Dog Psychology: How your Dog Picks its Favorite Toys
We’ve all experienced the situation where you decide to purchase a new toy for your pet. Upon bringing it home and giving it to them, it is tossed aside in favor of an older, worn down toy or object. A new study published in the Journal of Animal Cognition has shed light on why dogs will ignore some toys, while others become fast favorites.
One of the lead researchers behind the study claims that dogs prefer toys that either taste like real food, or feel like it; especially those toys that can be torn apart. It has to do with the brain’s connection to the feel and manipulability of objects while in the dog’s mouth and those toys that are softer, find more favor than those that have hard and unyielding textures and materials. Toys that make noise also spark a dog’s interest more so than ones that do not.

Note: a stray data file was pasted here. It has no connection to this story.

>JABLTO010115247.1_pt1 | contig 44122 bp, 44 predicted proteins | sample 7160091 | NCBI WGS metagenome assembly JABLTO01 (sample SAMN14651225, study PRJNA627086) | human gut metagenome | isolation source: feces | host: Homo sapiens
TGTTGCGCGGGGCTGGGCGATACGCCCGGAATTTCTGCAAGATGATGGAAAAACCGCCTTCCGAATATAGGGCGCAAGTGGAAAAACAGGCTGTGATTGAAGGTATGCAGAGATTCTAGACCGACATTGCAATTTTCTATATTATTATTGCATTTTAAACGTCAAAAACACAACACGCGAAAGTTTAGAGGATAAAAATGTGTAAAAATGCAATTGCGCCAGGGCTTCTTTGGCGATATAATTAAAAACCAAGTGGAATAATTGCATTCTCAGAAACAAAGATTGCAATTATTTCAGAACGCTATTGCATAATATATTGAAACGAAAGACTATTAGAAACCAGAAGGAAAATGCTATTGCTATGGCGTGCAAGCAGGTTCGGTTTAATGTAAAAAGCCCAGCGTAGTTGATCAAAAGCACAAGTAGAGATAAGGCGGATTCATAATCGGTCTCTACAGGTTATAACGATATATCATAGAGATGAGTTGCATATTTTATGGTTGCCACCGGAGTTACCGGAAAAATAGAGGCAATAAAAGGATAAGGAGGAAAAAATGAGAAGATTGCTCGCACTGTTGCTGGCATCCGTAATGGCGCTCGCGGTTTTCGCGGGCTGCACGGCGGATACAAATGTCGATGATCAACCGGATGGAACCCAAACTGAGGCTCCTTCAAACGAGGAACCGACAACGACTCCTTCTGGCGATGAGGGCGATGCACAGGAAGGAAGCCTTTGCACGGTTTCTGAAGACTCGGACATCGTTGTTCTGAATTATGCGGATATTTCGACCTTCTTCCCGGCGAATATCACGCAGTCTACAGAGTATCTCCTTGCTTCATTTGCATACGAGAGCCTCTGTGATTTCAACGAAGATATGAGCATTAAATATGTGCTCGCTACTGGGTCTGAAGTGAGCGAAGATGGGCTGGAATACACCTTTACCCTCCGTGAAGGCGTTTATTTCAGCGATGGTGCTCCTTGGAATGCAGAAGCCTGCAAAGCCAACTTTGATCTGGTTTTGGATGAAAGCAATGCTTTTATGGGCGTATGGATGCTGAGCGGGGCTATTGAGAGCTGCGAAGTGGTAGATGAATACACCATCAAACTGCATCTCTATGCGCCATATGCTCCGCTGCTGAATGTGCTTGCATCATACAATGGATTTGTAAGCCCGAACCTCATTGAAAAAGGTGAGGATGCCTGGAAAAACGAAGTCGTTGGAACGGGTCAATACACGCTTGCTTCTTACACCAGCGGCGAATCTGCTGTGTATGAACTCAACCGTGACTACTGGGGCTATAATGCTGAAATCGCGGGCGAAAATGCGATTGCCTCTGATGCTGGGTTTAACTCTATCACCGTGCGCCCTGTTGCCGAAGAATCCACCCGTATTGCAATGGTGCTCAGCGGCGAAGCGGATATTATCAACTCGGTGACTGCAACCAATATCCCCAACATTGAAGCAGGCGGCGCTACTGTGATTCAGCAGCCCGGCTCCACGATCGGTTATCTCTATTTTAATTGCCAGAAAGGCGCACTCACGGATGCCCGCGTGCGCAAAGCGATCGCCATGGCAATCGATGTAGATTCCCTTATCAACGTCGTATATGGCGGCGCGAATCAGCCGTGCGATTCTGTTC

Dogs are hardwired to explore any new object or toy. Any mixture of attributes including taste, smell, color, texture, and sound can influence whether or not the dog may like the toy. It is after the initial contact and examination that a dog may quickly lose interest in the new object. A dog can also become bored with a certain toy after a long period of exposure, much like we humans do.
The study also found that dogs perceive toys as more interesting when they are associated with a game with another animal or human. If your dog is apprehensive about a new toy, jump in and play with it. Of course, human interaction is one of the most beneficial things you can do to shape your pooch’s behavior and attitude so remember to not only buy your pet those toys they love—but play with them too!